3. Citizen- Educators inspire students to positively contribute to and responsibly participate in the digital world.
- Create experiences for learners to make positive, socially responsible contributions and exhibit empathetic behavior online that build relationships and community.
- Establish a learning culture that promotes curiosity and critical examination of online resources and fosters digital literacy and media fluency.
- Mentor students in safe, legal, and ethical practices with digital tools ad the protection of intellectual rights and property.
- Model and promote management of personal data and digital identity and protect student data privacy. (ISTE Standards for Educators 2017)
Part of using technology in the classroom is both modeling and creating opportunities for ourselves and our students to be a productive part of the digital landscape. For me, this means talking about digital citizenship on a regular basis with students and holding them accountable for appropriate actions as well. It means using myself as an example. The following bold titles are the subcomponents found under this section of Empowered Citizens in the ISTE Standards for educators. The explanations below are ways I model being an empowered professional digital citizen as an educator:
- Make positive, socially responsible contributions. I am an avid edtech blogger. As much as it helps me gather my thoughts and think through things, I also see it as a way to model and show positive professional digital behavior. While the free online community of the internet gives us rights to so much information, also contributing to the digital landscape should be a responsibility of an educator.
- Exhibit empathetic behavior. As an active member of various Twitter chats, sharing my views on different topics is part of that community. While my views may vary from others, being respectful and open to the views of others online is an important part of being a productive digital citizen. For me, I often friend or follow people that have different views than myself to grow my mindset.
- Building relationships and community. Through the use of the Google Suites apps I am able to collaborate online with fellow educators both in my system and outside. Google Hangouts, Google Docs, and my Google Calendars are used on a regular basis to stay connected to my community. Becoming a moderator of #TNEdChat twitter chat on Tuesday nights at 8pm ET has also help me grow my community and build relationships with other educators both near and far. Modeling this active use of technology to grow myself is important to me. Twitter has become my "go to" whenever I find myself stuck with an educational issue. I can tweet a question out and because I have an educational learning relationship with many of my followers, I often get immediate suggestions and ideas to move forward.
- Establish a learning culture. Our school has recently created a "philosophy of technology" to guide our learning. After creating that, we then created a graduate profile in terms of technology skills we want our students to have when they graduate from our school. We are currently in the process of breaking that graduate profile into true technology standards by grade level that we want to make sure our students are reaching. As an educator, I think it is important for parents and students to see that we are diligently working towards a framework that shows both value in using technology for education and the limitations we think that are needed in regards to good stewardship of technology.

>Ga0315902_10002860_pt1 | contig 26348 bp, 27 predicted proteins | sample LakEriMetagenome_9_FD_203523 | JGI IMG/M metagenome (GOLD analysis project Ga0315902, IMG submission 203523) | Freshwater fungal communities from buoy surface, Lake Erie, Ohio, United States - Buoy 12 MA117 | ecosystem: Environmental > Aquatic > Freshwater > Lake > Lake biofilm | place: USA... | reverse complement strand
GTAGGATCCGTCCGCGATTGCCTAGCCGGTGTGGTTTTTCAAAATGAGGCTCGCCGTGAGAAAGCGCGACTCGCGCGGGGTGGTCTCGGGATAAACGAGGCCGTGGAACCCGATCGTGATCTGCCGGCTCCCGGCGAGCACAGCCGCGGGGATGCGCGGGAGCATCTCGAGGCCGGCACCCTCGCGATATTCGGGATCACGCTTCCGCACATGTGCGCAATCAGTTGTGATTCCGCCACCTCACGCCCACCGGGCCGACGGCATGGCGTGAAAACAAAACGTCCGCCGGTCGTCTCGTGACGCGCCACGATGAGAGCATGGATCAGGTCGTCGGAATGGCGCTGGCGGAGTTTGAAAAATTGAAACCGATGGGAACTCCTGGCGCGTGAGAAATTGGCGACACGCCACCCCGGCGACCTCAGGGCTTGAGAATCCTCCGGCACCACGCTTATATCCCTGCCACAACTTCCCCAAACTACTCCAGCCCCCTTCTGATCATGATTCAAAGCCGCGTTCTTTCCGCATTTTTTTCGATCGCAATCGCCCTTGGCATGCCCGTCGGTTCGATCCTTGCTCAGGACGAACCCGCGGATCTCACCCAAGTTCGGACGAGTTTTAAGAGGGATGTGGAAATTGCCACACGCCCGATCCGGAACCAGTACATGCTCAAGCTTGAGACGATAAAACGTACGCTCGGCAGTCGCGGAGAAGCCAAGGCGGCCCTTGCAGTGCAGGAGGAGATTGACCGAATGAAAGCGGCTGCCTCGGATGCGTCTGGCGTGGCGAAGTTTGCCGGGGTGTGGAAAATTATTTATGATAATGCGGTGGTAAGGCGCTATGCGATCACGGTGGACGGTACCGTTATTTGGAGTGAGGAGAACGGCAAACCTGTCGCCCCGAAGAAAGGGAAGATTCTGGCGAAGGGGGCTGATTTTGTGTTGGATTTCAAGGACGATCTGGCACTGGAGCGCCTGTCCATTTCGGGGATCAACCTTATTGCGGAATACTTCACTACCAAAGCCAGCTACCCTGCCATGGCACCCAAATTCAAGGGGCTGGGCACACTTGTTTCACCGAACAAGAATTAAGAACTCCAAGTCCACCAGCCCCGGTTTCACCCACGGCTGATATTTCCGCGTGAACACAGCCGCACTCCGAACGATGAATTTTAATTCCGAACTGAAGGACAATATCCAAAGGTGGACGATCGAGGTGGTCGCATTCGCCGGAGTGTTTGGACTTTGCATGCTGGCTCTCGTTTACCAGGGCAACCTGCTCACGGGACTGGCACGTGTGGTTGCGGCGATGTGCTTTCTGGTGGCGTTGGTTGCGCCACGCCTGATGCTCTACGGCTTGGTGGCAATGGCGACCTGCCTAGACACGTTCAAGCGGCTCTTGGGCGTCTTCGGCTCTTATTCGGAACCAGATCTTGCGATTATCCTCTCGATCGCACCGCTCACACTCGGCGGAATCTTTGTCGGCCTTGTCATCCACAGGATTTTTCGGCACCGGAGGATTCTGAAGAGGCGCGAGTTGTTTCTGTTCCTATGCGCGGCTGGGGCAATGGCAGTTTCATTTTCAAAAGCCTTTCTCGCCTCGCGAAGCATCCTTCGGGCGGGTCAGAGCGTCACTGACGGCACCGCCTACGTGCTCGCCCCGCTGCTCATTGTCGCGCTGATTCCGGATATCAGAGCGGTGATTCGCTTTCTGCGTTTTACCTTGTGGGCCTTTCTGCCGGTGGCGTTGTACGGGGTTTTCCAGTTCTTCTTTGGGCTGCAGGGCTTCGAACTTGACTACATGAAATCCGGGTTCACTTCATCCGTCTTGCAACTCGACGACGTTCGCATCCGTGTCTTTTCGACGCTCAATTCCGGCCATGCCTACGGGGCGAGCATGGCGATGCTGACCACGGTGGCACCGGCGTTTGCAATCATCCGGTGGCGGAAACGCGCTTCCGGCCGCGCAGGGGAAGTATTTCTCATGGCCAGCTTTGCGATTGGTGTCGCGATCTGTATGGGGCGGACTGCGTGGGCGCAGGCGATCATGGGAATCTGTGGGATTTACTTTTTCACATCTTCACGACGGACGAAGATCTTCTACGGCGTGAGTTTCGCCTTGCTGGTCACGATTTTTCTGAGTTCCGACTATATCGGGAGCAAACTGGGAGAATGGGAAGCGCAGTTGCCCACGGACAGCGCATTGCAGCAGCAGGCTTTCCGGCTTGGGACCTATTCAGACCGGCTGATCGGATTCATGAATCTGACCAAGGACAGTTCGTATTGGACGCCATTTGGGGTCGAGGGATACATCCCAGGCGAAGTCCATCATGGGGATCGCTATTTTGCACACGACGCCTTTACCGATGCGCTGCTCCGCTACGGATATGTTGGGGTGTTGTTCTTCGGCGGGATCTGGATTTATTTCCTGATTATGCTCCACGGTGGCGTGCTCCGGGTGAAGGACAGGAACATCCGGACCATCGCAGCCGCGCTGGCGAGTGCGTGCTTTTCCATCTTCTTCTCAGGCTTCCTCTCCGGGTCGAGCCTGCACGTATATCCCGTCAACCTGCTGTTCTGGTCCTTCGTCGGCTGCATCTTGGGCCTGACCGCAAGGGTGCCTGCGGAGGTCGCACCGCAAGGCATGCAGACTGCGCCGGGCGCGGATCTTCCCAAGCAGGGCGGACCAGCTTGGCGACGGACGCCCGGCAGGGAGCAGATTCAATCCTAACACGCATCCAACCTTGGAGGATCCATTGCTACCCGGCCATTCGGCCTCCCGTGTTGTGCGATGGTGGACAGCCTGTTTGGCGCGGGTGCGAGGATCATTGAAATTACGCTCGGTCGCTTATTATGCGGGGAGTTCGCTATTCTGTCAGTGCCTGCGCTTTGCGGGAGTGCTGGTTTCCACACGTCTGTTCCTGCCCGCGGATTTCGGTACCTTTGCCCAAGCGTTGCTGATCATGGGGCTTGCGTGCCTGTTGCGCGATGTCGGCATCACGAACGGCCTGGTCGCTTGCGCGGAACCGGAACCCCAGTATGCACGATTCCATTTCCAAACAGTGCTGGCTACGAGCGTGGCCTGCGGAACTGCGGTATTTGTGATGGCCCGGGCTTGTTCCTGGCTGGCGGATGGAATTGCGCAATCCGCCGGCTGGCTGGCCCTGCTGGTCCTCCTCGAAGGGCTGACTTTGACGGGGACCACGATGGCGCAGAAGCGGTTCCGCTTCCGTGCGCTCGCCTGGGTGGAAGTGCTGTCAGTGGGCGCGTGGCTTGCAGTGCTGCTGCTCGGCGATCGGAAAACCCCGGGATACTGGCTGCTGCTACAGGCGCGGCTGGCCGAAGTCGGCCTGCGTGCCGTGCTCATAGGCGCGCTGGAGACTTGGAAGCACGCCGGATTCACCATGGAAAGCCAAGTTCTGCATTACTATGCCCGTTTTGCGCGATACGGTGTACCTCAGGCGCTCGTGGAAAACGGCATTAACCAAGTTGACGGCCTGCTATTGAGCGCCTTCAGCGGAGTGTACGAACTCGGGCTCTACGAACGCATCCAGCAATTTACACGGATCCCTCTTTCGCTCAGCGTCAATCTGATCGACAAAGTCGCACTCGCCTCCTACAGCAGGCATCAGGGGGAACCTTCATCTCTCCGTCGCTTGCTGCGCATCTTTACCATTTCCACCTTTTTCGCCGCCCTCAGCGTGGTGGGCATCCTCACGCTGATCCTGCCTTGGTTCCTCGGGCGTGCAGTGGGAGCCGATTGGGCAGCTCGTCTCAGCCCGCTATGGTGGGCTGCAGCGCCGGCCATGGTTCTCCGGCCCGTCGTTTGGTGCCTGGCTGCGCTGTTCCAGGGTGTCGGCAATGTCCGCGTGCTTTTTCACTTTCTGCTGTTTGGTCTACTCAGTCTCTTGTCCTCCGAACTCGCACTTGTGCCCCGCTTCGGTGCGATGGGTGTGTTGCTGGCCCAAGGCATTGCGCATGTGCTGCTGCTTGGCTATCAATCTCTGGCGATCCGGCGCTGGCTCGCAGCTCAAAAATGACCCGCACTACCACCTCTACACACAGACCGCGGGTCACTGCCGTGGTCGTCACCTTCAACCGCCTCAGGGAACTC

- Curiosity. Access to technology allows myself and my students to see a myriad of viewpoints on any topic of interest. For myself, when questions come up in class that have pricked someone's curiosity, we use digital tools to learn more about subjects. I do the same every day. Creating a culture of lifelong learning with digital tools helps students to see the importance of how quickly they can learn with the right keyword search. I also model this for other teachers when they ask me how to do something digitally and I find a resource online through Youtube or a blogpost and share it with them. We are in a world where the smartest person in the room might actually be the computer. To access the information and turn it into knowledge is contingent on our own curiosity.
- Critical examination of online resources. Learning how to critically look for resources on the internet is a valuable tool. It is important for teachers to learn how to discern good resources for our students. Learning where to look for the owner of a website and doing comparisons with multiple websites helps us to share and learn non-biased information with our community. Teaching our students how to do the same is also important. Many years ago I would create fake websites that made no sense to what my students were studying about and send them to the web address. Teaching students how to critically look at online information is a definite skill for all of us.